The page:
SOUTH LOOP — The director of a short film wants to paint a more provocative picture of urban youth impacted by the constant threat of violence.
A story of a withdrawn boy tasked by police with painting white outlines around the bodies of young victims, the film is currently in production.
The boy is "really a metaphor for desensitized children who have seen too much violence," Cooper said. "And if that doesn't pull your heartstrings, I don't know what will."
"This [film] is my little voice in the choir," he added. "We're all a little to blame for allowing children to suffer in that way."
Cooper, best known for his work in the films "Secondhand Lions" and "I Heart Shakey," said he wrote "The Painter" last year in a single night — during the hot summer when gun violence in the city traditionally reaches its yearly peak.
It was a night when multiple shootings claimed the lives of several children — which got him thinking how, as an artist and filmmaker, he could make a difference.
By 4 a.m. the next morning, he had finished the script from his home in Wheaton.
The film's crew cast five boys for the role of "The Painter," each playing a different part of the boy's body over the course of the film.
One kid from Altgeld Gardens, Tavontay Loggins, plays the painter's hands in several scenes, for example. Ron Caldwell, 13, is the face of the painter.
Producers of the film said they chose 10-year-old Tavontay because of his distinct walk and hand gestures.
"They had me stand in certain places and do what I had to do to get it right," Tavontay said. "I've never seen Chicago [the way it's portrayed in the film], but I it's think it's sad that the boy lives in a neighborhood where a lot of people die everyday."
The 5th grader at Lloyd Bond Charter School enjoyed the acting experience.
"It was very fun," he said. "My mom was really happy and excited to see me on the set."
Caldwell, the main actor of "boy" in the film, lives in North Carolina and has been acting since he was 5 years old, most recently in the movie "Flight," starring Denzel Washington.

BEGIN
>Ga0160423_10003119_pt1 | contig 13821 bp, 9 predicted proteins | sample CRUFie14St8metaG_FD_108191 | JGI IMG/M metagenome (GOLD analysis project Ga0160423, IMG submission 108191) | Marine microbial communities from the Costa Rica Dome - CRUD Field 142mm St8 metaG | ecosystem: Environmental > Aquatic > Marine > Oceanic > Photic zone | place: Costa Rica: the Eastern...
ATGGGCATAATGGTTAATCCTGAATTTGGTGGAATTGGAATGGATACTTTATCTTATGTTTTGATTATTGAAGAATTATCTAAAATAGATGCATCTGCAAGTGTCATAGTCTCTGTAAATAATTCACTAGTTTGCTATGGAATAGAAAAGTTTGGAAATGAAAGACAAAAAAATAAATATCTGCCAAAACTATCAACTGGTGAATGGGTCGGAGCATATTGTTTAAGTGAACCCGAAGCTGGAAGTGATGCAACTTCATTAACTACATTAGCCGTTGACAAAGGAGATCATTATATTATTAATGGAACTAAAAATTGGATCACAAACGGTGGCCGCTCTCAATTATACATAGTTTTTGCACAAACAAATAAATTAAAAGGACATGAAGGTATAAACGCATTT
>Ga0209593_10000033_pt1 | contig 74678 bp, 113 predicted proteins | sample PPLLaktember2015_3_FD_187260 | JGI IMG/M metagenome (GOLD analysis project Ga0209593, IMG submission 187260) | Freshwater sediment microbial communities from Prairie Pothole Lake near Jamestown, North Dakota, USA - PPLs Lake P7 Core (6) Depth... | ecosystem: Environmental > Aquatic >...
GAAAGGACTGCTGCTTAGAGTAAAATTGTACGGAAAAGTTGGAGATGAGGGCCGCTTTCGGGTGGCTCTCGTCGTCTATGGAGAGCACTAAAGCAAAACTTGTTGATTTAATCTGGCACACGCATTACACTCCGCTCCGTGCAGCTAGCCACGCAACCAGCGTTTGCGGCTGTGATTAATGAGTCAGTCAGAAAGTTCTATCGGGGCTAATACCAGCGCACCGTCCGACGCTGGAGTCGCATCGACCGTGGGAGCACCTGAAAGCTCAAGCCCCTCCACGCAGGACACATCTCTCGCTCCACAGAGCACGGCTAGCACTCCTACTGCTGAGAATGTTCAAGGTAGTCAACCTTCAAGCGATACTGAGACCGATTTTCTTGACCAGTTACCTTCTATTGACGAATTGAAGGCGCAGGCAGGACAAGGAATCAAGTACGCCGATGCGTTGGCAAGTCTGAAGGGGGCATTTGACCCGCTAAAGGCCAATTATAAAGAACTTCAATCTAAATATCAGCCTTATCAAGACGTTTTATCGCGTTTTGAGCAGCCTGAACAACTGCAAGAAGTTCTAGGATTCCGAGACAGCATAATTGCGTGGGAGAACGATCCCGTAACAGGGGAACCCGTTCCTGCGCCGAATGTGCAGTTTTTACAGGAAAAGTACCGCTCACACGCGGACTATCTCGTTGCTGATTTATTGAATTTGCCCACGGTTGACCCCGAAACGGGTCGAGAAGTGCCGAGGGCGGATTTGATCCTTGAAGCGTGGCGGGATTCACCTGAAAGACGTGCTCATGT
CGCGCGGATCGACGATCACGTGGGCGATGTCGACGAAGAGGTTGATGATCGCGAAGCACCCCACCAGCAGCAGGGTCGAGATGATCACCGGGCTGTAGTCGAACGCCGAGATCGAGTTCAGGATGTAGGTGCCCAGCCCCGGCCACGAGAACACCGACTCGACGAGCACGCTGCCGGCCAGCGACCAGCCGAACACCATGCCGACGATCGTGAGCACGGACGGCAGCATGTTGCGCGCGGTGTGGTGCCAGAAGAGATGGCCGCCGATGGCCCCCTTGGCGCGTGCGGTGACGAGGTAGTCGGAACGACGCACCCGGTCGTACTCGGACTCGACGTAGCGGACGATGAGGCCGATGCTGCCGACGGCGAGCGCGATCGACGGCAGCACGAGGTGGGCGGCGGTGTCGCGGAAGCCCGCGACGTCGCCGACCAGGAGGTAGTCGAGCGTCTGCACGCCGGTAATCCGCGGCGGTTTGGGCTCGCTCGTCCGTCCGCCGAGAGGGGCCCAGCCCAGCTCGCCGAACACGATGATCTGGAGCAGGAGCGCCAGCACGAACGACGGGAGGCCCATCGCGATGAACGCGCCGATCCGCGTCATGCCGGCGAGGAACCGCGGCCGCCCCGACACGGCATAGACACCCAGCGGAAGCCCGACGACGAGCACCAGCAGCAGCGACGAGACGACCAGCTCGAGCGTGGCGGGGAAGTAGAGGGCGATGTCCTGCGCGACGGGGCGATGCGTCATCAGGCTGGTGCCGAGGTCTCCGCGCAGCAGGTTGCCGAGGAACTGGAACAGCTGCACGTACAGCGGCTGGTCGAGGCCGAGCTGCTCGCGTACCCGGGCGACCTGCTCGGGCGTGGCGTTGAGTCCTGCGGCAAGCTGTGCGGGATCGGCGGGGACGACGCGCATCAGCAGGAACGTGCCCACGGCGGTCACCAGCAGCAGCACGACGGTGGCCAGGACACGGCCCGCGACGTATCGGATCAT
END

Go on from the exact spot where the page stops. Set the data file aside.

"I think about what's happening here," he said, regarding the violence plaguing Chicago's youth. "It hurts to see kids with no place to express themselves, so I'm glad to be a part of something that helps bring awareness."
"But who wouldn't be glad for that?" he added.
With the exception of Caldwell, the film's stars were handpicked through auditions of kids from UCAN, an Irving Park-based organization that works with 12,000 youth each year, many of whom are wards of the state.
Claude Robinson, UCAN's executive vice president, said "The Painter" fits in line with UCAN's mission to focus on the problem of urban violence while helping youth who've suffered trauma become future leaders.
"Everything we do is with the voice of young people," said Barbara West Stone, UCAN's Chief Development Officer. "We need awareness, and what better way than a powerful film like this?"
Aside from empowering the young teens through their roles in "The Painter," several kids were invited to shadow the film's crew during the three days of shooting.
"It's been a life-affirming experience," Cooper said as one young girl sat in his director's chair intently watching the filming process. "These kids are spilling over with potential — they've been inspiring and inspired."
An exact release date for the film hasn't been set, but according to DeAnna Cooper, the film's producer, "The Painter" will be shipped to as many festivals and premieres as possible upon completion.
"This is a passion project for us," she said of herself and her director husband. "He's my director of choice and this is the right time to get people engaged."